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July 16

To Joseph Pearce and his blogpost on how imperialism and democracy don’t mix. This appeared in the Imaginative Conservative blog.

We should note here that not all of our Founding Fathers were not lovers of Democracy. Some actually feared it because it had the power to change the status quo that so benefited them at the time. In fact, articles on this website are not always fond of Democracy as well.

But there should be a revision made to this article. Democracy is not at odds with big government and big government does not have to result in remoteness. If government is charged with protecting the people from their enemies both foreign and domestic, then government's size will be determined by the size and power of the enemies of the people. For here, government is like love in that size doesn't matter, fidelity does. And a government's fidelity often depends on whether the people can compete with the love of money in winning over the affections of their government.

Some think making all of our groups small is the answer to our problems. The problem with this thinking is that it is useless to close the barn door after the horses leave. When society must accommodate as many people as we have, you can't always get associations where there is a small number of people.

Having said all of that, I agree with Pearce's assessment of Britain's Brexit vote. The trouble Britain faced was not that the decision making in Brussels was remote; the problem is that the decision making there is not about people first, it is about wealth. And it is about the consolidation of wealth for an ever decreasing number of people. Greece's periodic debt relief aid packages paired with an increasing number of austerity cuts proved that. I also agree that imperialism and democracy do not mix well. This is a point that has been made by historian Chalmers Johnson a while ago. Though he didn't see the government becoming remote as posing a threat to democracy. Rather, the overhead of our that comes with fulfilling the ambition of those seeking power as well as the love of wealth and power were seen as the enemies of democracy.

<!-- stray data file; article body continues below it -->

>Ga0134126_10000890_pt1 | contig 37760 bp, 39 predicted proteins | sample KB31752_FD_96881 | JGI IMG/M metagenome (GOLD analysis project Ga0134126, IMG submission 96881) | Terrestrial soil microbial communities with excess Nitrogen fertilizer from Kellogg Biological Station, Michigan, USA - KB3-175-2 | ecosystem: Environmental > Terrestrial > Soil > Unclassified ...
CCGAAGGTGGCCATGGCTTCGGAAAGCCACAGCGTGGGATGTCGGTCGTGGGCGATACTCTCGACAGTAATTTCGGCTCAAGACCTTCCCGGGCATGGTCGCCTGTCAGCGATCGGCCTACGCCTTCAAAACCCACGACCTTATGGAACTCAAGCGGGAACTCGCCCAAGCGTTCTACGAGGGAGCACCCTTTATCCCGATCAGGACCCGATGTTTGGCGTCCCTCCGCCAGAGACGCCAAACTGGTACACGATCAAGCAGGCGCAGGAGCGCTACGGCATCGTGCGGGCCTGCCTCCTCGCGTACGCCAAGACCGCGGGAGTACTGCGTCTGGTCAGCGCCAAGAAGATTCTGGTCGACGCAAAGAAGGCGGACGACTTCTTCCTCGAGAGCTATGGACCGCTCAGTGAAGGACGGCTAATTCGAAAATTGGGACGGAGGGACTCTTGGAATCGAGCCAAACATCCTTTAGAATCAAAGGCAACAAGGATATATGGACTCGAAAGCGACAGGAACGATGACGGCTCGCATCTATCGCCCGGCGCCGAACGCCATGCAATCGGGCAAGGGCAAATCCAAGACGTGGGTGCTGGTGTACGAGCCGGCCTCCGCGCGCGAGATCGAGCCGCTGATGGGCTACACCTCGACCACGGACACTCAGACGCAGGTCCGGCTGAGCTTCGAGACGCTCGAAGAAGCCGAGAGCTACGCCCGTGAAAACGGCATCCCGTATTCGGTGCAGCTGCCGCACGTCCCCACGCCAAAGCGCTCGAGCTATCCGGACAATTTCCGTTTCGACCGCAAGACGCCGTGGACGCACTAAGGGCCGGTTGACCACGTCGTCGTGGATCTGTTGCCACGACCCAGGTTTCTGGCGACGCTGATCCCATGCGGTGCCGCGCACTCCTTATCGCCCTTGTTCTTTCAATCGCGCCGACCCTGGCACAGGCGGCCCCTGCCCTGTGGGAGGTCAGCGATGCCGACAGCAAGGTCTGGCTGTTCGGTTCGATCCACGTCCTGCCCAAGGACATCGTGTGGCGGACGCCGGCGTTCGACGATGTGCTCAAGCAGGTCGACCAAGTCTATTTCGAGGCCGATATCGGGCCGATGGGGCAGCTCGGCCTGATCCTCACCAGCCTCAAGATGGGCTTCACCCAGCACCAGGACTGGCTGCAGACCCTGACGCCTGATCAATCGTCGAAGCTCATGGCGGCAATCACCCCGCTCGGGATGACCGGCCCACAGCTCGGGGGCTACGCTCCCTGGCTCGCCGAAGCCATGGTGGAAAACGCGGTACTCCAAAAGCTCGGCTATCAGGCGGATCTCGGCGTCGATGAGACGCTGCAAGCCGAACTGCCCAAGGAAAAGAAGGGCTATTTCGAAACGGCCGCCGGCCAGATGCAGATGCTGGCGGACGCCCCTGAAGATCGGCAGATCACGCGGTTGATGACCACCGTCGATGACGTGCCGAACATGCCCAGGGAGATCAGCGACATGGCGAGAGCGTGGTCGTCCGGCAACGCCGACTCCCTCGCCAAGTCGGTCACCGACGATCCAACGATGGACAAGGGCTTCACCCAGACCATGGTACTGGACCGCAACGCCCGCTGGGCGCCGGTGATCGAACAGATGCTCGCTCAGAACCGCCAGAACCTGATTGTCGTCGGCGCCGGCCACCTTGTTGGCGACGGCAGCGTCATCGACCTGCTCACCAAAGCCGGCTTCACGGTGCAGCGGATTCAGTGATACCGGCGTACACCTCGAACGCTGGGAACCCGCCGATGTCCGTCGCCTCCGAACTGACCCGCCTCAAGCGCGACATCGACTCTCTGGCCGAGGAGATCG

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To Joe Carter and his blogpost that cites an article from The Federalist which states that our rights come from Natural Law. The article cited states that the Left, by what it promotes especially regarding the redefining of marriage, is denying Natural Law. This appeared in the Acton Blog.

The article from The Federalist from which the quote in the blogpost above comes says that our unprecedented prosperity has come from our leaders' recognition of natural law. That article states that the recognition of unalienable rights was a reference to natural law. And what this natural law does is to provide rights for us by building fences that govern our behavior.

But history tells us that much of our nation's prosperity comes from denying other people their unalienable rights. For the rights spelled our Declaration of Independence were people of color when we ethnically cleansed the land of Native Americans and enslaved Blacks both before and after the Civil War. Their enslavement afterwards was part of our Jim Crow era. And now, Michelle Alexander points to a new Jim Crow era as having dawned on America. And it took a long time before these rights were fully extended to women and some would contend that they have yet to be so fully extended.  But not only that, our leaders have quite often denied people from other nations their unalienable rights through foreign policies that often replaced democracies with tyrannies because the tyrants were enriching our nation's coffers. So when the cited article from The Federalist appeals to natural law, the question becomes: Who is the keeper of natural law?